Thursday, December 1, 2016 - 7:00pm

Tickets & Registration

This event is Sold Out.

At 5:30pm on December 1, we will start a waiting list for any seats we may be able to release due to cancellations.
To be on this list, guests must sign up in person, at the door.


Supported by

In anticipation of Stew & Heidi's Notes of a Native Song, Nikki Giovanni joins author and poet Clint Smith to recount her friendship with the late James Baldwin.

In the fall of 1971, writer James Baldwin sat down with poet Nikki Giovanni for a conversation of astonishing timeliness today. The event was hosted by the PBS television program Soul! and was eventually published as A Dialogue. Representing two generations--Baldwin was forty-six and Giovanni only twenty-eight—the two writers exchanged a freewheeling conversation on the problems facing Americans, black and white, as well as the troubles besetting the world.

Following the conversation will be a small reception with light hors d'oeuvres and music by special guest Joy Clark. 

Nikki Giovanni

Yolanda Cornelia “Nikki” Giovanni was born in Knoxville, Tennessee, on June 7, 1943, and raised in Cincinnati, Ohio. In 1960, she entered Fisk University in Nashville, Tennessee, where she worked with the school’s Writer’s Workshop and edited the literary magazine. After receiving her Bachelor of Arts degree in 1967, she organized the Black Arts Festival in Cincinnati before entering graduate school at the University of Pennsylvania and Columbia University.

Giovanni is the author of numerous books and poetry collections, including Chasing Utopia: A Hybrid (William Morrow, 2013); Bicycles: Love Poems (William Morrow, 2009); Acolytes (HarperCollins, 2007); The Collected Poetry of Nikki Giovanni: 1968-1998 (Harper Perennial Modern Classics, 2003); Quilting the Black-Eyed Pea: Poems and Not-Quite Poems (William Morrow, 2002); Blues For All the Changes: New Poems (William Morrow, 1999); Love Poems (William Morrow, 1997); and Selected Poems of Nikki Giovanni (University Press of Mississippi, 1996). 

Her honors include the Reverend Martin Luther King Jr. Award for Dedication and Commitment to Service in 2009, three NAACP Image Awards for Literature in 1998, the Langston Hughes award for Distinguished Contributions to Arts and Letters in 1996, as well as more than twenty honorary degrees from national colleges and universities. She has been given keys to more than a dozen cities, including New York, Los Angeles, Dallas, Miami, and New Orleans.

Several magazines have named Giovanni Woman of the Year, including Essence, Mademoiselle, Ebony, and Ladies Home Journal. She was the first recipient of the Rosa Parks Woman of Courage Award. She has served as poetry judge for the National Book Awards and was a finalist for a Grammy Award in the category of Spoken Word.

She is currently University Distinguished Professor at Virginia Tech, where she has taught since 1987.

Clint Smith

Clint Smith is a writer, teacher, and doctoral candidate in Education at Harvard University with a concentration in Culture, Institutions, and Society. He is a recipient of the National Science Foundation's Graduate Research Fellowship with research interests that include mass incarceration, the sociology of race, and the history of U.S. inequality. Previously, he taught high school English in Prince George’s County, Maryland where, in 2013, he was named the Christine D. Sarbanes Teacher of the Year by the Maryland Humanities Council. He has spoken at the 2015 TED Conference in Vancouver, British Columbia, the U.S. Department of Education, the IB Conference of the Americas, the Aspen Summit on Inequality and Opportunity. He has been profiled in The Washington Post, Vox, The Huffington Post, The Root, NBC News, and in the book, American Teacher: Heroes in the Classroom. His two TED Talks, The Danger of Silence and How to Raise a Black Son in America, collectively have been viewed more than 5 million times.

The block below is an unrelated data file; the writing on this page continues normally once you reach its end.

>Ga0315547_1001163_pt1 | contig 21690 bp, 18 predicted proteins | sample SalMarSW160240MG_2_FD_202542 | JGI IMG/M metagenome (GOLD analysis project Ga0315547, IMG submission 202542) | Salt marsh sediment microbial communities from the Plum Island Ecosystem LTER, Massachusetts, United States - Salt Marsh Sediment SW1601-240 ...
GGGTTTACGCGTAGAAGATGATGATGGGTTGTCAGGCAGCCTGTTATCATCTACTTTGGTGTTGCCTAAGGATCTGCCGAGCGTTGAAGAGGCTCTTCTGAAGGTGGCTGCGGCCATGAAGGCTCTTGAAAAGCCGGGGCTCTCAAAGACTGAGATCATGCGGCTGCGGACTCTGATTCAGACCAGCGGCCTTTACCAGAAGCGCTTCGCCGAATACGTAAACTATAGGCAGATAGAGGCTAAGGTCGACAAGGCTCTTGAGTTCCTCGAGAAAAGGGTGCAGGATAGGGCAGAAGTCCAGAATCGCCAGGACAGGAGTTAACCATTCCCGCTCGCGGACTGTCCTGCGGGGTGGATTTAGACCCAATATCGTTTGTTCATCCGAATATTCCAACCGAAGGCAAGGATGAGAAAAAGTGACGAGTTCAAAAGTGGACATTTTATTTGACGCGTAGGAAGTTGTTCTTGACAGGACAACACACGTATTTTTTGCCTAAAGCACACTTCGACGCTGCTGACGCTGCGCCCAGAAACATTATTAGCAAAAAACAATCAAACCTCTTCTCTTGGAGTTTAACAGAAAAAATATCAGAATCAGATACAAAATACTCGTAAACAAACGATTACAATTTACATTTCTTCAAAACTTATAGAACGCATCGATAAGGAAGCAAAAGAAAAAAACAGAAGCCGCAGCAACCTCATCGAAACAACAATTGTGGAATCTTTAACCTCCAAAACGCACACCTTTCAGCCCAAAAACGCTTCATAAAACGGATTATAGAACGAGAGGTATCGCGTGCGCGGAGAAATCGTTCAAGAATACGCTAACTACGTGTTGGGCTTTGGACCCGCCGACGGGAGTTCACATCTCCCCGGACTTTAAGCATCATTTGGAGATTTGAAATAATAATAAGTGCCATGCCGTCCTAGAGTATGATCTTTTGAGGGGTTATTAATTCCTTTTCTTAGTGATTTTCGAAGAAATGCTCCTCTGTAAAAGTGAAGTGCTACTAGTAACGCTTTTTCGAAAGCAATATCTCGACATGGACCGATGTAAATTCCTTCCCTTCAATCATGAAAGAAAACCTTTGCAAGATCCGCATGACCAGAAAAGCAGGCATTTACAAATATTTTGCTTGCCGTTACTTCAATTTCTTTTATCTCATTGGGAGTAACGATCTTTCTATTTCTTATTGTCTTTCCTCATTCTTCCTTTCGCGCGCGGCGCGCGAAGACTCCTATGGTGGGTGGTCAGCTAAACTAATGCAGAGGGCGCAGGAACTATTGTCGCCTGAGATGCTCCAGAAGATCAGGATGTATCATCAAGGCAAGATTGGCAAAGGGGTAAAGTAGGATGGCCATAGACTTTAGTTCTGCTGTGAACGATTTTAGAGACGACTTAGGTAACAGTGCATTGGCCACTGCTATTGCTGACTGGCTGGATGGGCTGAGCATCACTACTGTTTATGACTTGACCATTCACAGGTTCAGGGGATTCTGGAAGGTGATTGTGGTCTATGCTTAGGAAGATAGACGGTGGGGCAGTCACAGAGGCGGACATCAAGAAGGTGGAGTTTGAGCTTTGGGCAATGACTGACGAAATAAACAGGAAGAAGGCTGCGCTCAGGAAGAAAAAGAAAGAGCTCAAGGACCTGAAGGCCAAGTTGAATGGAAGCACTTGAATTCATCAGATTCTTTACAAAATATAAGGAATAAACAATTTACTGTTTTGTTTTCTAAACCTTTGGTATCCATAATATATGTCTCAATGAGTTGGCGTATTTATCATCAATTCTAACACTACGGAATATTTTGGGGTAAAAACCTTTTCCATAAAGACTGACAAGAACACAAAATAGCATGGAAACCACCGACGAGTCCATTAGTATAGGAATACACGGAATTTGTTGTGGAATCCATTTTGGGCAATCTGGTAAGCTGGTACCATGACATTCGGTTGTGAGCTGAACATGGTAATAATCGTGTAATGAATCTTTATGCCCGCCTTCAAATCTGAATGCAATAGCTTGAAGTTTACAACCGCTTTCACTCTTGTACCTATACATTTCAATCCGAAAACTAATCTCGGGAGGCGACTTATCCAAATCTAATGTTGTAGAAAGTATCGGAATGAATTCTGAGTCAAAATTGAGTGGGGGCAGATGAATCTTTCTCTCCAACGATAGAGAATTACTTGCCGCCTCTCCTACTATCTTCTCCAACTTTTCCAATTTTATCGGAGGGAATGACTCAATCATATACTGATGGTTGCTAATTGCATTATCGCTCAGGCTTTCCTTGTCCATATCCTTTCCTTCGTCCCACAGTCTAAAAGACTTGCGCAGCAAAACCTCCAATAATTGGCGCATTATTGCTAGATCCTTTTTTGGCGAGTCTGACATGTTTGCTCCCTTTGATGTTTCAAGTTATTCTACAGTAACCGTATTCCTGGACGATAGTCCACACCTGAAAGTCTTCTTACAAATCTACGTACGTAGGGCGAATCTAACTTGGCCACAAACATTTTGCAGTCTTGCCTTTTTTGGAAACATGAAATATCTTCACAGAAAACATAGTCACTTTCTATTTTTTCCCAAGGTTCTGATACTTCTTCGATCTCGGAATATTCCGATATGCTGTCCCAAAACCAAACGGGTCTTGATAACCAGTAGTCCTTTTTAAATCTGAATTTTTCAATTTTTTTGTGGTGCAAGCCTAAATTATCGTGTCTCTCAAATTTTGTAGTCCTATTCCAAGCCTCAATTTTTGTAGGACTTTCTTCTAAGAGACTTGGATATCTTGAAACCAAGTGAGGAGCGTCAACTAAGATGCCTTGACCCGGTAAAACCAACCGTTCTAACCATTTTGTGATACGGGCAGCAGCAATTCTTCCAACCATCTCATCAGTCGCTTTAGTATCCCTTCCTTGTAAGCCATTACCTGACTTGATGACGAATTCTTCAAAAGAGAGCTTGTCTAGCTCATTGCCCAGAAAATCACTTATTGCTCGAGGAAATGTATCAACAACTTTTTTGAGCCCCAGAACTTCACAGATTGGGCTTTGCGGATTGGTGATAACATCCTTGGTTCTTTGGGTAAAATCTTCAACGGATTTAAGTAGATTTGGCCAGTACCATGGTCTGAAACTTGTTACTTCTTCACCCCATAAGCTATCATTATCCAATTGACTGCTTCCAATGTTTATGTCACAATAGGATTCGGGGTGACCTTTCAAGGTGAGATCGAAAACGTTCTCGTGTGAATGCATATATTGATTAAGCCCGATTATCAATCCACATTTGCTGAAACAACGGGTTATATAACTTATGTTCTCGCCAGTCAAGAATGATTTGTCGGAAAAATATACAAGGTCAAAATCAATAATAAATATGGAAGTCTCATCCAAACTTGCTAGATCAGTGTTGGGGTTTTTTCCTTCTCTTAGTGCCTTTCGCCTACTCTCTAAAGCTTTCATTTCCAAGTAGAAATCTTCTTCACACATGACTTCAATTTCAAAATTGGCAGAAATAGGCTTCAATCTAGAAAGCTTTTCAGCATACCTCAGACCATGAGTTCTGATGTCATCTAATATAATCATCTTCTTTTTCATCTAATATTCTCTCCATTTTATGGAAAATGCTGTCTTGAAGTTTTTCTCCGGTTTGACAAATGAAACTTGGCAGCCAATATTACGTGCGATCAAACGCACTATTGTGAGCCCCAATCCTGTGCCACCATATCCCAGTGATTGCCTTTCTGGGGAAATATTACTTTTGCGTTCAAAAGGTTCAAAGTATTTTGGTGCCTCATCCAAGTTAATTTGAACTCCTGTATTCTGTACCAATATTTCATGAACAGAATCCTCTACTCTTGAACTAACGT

Clint is a 2014 National Poetry Slam champion, an Individual World Poetry Slam Finalist, a Cave Canem Fellow, a Callaloo Creative Writing Workshop Fellow, and has served as a cultural ambassador for the U.S. Department of State. His writing has been published in The New Yorker, The Guardian, Boston Review, The American Poetry Review, Harvard Educational Review, and was a contributor in The Fire This Time by Jesmyn Ward. His first full-length collection of poetry, Counting Descent, was published by Write Bloody Publishing in September 2016.

Clint earned a BA in English from Davidson College and is an alumnus of the New Orleans Public School System.

Joy Clark

Joy Clark’s musical artistry feels like a warm, fresh twist on the fervently familiar. Her tranquil, yet ardent, original creations are a heady mix of her major influences. Think Tracy Chapman, Lizz Wright, Maxwell, Anita Baker, Stevie Nicks, and Chris Eaton. Now add a bluesy, bayou vibe with a splash of folk sensibility and a dash of alternative appeal, and you’ll understand why this homegrown New Orleans singer/ songwriter/guitarist transcends both age and the ordinary.

Having studied her self-taught craft since the age of 12, Clark truly embodies the bliss that comes with creating melodies and rhythms to celebrate peace and the undeniable power of love. Her music is often described as the essence of ease, upliftment, self-affirmation, and sensitivity. It’s no wonder that she quickly rose to critical acclaim as one of the creators and lead singer of Soulkestra, performed with world-renowned vocalists Michaela Harrison, Sharon Martin, and Chaka Khan, and continues to enchant audiences throughout the Southern United States.


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